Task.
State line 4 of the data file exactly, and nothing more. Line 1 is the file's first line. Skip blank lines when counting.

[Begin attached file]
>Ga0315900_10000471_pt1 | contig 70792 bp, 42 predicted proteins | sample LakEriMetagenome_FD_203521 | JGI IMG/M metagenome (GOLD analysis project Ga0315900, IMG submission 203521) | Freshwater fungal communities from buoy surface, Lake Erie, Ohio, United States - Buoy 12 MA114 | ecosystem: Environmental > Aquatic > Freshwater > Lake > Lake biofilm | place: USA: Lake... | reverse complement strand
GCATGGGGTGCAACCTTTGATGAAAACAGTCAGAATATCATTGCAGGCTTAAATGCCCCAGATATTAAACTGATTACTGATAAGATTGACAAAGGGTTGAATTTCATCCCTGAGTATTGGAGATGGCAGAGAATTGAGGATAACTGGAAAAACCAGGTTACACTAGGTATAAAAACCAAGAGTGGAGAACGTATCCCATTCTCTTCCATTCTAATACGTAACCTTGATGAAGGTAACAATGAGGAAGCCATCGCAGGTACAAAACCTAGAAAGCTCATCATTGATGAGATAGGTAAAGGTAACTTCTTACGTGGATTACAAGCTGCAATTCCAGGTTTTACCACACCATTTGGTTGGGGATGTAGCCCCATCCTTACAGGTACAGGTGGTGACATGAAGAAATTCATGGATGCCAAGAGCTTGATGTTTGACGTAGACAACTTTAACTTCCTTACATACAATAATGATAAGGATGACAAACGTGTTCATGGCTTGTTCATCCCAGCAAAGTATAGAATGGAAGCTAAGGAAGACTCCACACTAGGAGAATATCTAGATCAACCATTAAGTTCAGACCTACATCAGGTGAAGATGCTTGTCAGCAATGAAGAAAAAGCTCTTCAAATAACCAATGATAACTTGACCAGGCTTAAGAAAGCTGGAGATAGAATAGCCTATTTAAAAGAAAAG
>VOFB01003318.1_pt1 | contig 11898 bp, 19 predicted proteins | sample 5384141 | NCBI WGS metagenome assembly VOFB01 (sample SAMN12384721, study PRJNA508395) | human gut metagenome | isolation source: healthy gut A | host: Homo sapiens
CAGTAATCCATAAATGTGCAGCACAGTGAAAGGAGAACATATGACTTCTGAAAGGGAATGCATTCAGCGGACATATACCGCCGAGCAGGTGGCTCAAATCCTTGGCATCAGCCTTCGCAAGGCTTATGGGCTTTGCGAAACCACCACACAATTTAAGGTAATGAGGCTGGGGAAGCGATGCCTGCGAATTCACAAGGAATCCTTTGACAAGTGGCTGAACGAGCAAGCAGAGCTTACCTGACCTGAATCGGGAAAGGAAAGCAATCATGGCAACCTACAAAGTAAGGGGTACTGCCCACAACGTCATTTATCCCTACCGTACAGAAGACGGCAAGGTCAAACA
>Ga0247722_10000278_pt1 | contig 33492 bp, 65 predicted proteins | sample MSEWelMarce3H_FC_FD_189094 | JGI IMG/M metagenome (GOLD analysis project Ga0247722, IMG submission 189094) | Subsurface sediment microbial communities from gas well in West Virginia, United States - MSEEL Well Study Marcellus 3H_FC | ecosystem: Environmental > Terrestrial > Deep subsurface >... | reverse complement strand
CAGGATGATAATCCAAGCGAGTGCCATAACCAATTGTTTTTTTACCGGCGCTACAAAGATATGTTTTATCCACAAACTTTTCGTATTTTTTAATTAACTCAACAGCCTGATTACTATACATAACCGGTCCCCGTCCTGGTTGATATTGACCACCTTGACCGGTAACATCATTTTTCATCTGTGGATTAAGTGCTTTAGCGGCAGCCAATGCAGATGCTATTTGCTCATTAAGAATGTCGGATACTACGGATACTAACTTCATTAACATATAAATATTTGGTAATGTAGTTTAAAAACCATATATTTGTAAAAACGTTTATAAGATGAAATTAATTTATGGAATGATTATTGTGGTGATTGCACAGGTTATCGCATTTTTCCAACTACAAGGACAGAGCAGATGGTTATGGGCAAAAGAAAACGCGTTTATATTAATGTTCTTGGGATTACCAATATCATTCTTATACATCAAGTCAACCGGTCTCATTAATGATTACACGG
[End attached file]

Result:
CAGTAATCCATAAATGTGCAGCACAGTGAAAGGAGAACATATGACTTCTGAAAGGGAATGCATTCAGCGGACATATACCGCCGAGCAGGTGGCTCAAATCCTTGGCATCAGCCTTCGCAAGGCTTATGGGCTTTGCGAAACCACCACACAATTTAAGGTAATGAGGCTGGGGAAGCGATGCCTGCGAATTCACAAGGAATCCTTTGACAAGTGGCTGAACGAGCAAGCAGAGCTTACCTGACCTGAATCGGGAAAGGAAAGCAATCATGGCAACCTACAAAGTAAGGGGTACTGCCCACAACGTCATTTATCCCTACCGTACAGAAGACGGCAAGGTCAAACA